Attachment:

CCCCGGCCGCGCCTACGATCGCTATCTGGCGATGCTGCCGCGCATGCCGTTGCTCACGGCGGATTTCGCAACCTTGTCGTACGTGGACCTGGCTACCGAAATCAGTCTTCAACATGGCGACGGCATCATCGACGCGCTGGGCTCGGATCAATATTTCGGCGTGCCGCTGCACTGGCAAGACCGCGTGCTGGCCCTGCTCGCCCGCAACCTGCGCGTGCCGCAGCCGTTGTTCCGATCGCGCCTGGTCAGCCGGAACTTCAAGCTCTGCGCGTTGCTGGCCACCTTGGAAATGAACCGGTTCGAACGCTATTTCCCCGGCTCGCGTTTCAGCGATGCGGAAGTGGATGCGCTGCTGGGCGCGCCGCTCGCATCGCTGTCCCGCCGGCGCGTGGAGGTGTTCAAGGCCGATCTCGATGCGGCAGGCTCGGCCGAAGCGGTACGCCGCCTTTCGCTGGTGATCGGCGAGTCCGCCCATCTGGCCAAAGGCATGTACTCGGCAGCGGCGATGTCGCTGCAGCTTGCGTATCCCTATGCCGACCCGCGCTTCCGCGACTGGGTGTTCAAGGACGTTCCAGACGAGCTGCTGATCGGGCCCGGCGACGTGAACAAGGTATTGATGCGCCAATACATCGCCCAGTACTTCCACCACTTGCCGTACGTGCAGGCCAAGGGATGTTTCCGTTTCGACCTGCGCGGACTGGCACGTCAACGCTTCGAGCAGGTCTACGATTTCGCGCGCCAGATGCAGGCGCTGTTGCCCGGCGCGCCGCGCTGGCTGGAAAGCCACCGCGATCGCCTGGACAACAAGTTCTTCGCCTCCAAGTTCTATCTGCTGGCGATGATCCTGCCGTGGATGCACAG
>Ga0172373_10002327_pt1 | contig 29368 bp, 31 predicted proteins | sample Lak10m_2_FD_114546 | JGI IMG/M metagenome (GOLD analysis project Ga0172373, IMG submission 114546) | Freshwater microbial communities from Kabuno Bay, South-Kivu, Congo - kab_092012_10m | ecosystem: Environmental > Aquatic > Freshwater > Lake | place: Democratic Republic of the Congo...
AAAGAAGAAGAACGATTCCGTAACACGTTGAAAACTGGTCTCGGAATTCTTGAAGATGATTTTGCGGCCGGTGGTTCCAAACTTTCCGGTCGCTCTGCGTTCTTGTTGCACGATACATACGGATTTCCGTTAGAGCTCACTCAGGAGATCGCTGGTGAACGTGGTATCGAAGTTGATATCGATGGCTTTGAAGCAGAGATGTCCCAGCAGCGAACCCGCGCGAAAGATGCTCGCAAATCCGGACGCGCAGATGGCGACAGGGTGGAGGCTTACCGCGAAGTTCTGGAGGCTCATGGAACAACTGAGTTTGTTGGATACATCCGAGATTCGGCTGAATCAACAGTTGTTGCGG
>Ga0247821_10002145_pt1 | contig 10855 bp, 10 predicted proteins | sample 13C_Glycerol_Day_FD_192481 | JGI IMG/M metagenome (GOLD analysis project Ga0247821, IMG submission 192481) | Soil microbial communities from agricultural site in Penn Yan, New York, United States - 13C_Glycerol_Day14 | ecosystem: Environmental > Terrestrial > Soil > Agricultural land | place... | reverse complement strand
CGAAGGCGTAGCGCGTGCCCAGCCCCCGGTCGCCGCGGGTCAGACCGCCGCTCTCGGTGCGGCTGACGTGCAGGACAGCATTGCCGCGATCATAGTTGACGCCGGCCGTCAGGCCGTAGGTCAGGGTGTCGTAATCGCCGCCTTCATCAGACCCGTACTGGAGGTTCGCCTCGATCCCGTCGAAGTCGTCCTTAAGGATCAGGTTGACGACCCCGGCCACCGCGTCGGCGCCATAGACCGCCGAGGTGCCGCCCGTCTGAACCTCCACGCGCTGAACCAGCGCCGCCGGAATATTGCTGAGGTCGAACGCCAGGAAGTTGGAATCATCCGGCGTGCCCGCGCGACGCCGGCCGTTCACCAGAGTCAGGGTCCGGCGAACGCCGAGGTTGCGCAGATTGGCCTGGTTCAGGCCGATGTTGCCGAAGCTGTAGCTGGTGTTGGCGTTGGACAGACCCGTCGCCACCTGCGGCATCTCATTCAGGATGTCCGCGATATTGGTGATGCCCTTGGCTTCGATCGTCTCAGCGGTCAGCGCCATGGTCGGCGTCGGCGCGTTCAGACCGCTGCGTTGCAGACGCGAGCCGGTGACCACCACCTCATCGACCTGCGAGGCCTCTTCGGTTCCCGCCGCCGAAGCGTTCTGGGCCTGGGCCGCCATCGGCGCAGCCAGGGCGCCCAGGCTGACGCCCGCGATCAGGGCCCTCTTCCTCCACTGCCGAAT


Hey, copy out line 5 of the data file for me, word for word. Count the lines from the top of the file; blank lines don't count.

CGAAGGCGTAGCGCGTGCCCAGCCCCCGGTCGCCGCGGGTCAGACCGCCGCTCTCGGTGCGGCTGACGTGCAGGACAGCATTGCCGCGATCATAGTTGACGCCGGCCGTCAGGCCGTAGGTCAGGGTGTCGTAATCGCCGCCTTCATCAGACCCGTACTGGAGGTTCGCCTCGATCCCGTCGAAGTCGTCCTTAAGGATCAGGTTGACGACCCCGGCCACCGCGTCGGCGCCATAGACCGCCGAGGTGCCGCCCGTCTGAACCTCCACGCGCTGAACCAGCGCCGCCGGAATATTGCTGAGGTCGAACGCCAGGAAGTTGGAATCATCCGGCGTGCCCGCGCGACGCCGGCCGTTCACCAGAGTCAGGGTCCGGCGAACGCCGAGGTTGCGCAGATTGGCCTGGTTCAGGCCGATGTTGCCGAAGCTGTAGCTGGTGTTGGCGTTGGACAGACCCGTCGCCACCTGCGGCATCTCATTCAGGATGTCCGCGATATTGGTGATGCCCTTGGCTTCGATCGTCTCAGCGGTCAGCGCCATGGTCGGCGTCGGCGCGTTCAGACCGCTGCGTTGCAGACGCGAGCCGGTGACCACCACCTCATCGACCTGCGAGGCCTCTTCGGTTCCCGCCGCCGAAGCGTTCTGGGCCTGGGCCGCCATCGGCGCAGCCAGGGCGCCCAGGCTGACGCCCGCGATCAGGGCCCTCTTCCTCCACTGCCGAAT